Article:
11 December 2007
Recently, both the Guardian and Publisher's Weekly have run articles about the dearth of translated literature in the English speaking market. Sara Nelson, in her Op Ed piece for PW went so far as to say..."like moviegoers turned off by subtitles, most Americans would rather read about Americans in the American idiom. A function of fear or arrogance? You decide?"
I think that perhaps the deciding factor is neither fear nor arrogance, but perhaps it is more an issue of age. Children's Literature has a rich tradition of bona fide translated hits, from Pippi Longstocking to Tintin to Rainbow Fish to The Thief Lord. 2006 saw the release of the excellent Beyond Babar: The European Tradition in Children's Literature by Sandra L. Becket and Maria Nikolajeva (I particularly liked the chapter on Tove Jansen's Moomintrolls.) And over the past four to five years I have noticed some fantastic picture books coming out of the Far East (yes, it's not just Manga over there!) Writers from Japan and South Korea have created some gems that have no problem crossing the language divide. I've even had the dubious pleasure of reviewing some translated works that were, in my opinion, not worth the effort. But at least their presence shows that there is room for translated books in the Children's market. Children know a good story when they hear one, and it is nice to know that the prejudices which may affect adult literature are overcome for the younger readers.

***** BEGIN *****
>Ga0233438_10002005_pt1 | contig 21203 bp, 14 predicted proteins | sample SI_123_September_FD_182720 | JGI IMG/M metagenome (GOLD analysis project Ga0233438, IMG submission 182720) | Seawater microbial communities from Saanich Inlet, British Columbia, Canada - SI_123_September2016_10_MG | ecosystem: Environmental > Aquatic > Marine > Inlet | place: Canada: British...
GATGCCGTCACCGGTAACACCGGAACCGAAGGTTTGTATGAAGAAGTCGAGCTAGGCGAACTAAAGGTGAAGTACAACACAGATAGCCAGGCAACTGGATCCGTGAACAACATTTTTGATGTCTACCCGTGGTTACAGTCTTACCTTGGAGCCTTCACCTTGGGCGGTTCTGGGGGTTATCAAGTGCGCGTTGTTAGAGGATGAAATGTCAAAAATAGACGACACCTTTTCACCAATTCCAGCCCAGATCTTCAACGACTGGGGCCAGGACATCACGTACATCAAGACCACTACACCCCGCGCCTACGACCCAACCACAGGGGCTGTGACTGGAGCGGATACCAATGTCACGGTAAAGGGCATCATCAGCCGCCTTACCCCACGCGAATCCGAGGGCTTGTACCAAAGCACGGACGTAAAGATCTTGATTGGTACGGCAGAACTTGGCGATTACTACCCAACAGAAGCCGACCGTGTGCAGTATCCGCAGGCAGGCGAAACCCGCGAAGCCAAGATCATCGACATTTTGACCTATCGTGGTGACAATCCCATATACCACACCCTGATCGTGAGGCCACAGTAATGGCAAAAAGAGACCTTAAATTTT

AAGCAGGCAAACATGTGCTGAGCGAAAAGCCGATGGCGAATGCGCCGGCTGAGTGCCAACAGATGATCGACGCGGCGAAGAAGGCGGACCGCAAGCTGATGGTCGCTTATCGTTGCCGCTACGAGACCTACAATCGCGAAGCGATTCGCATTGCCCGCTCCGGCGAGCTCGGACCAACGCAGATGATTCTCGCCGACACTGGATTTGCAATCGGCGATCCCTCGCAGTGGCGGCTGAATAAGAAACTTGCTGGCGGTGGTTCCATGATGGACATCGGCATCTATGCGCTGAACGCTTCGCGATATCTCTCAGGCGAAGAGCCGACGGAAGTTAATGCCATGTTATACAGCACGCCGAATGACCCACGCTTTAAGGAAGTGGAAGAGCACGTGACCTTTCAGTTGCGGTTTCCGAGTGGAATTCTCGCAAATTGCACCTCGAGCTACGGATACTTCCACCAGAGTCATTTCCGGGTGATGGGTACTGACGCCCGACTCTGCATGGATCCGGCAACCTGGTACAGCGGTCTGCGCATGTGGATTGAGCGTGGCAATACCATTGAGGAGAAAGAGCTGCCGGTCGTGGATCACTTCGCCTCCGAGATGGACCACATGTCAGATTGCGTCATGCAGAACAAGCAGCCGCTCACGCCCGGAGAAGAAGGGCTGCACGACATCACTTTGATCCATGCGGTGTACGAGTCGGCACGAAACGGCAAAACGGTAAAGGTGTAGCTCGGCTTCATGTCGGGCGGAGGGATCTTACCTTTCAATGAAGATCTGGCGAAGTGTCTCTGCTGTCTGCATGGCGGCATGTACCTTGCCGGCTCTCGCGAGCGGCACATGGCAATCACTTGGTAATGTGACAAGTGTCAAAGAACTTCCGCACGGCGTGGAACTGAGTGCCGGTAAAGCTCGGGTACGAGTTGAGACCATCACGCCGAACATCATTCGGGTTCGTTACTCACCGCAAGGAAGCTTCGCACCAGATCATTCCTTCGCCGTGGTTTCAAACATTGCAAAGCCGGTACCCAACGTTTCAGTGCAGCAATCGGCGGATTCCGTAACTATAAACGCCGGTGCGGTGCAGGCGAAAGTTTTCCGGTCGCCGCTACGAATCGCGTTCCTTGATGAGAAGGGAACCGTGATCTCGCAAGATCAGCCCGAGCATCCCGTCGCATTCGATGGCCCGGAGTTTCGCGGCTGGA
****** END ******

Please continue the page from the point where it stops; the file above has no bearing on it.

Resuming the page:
Some titles of note---
Emily's Balloon (Sakai, Komako)
Chester (Imai, Ayano)
While We Were Out (Lee, Ho Baek)
My Cat Copies Me (Kwon, Yoon D--a former Book of the Week)
On My Way to Buy Eggs (Chen, Chih-Yuan)
In the interest of full disclosure, I should mention that Ayano Imai was born in England and moved to Japan, where she resides still. However, there are a number of high profile children's writers who have moved from Japan to the West: Satomi Ichikawa, Satoshi Kitamura, and Alan Say. Say's books often depict life in Japan, or reference Japanese life and culture. Clearly, this is not a road block for his young readers. Chalk it up to the flexibility of kids!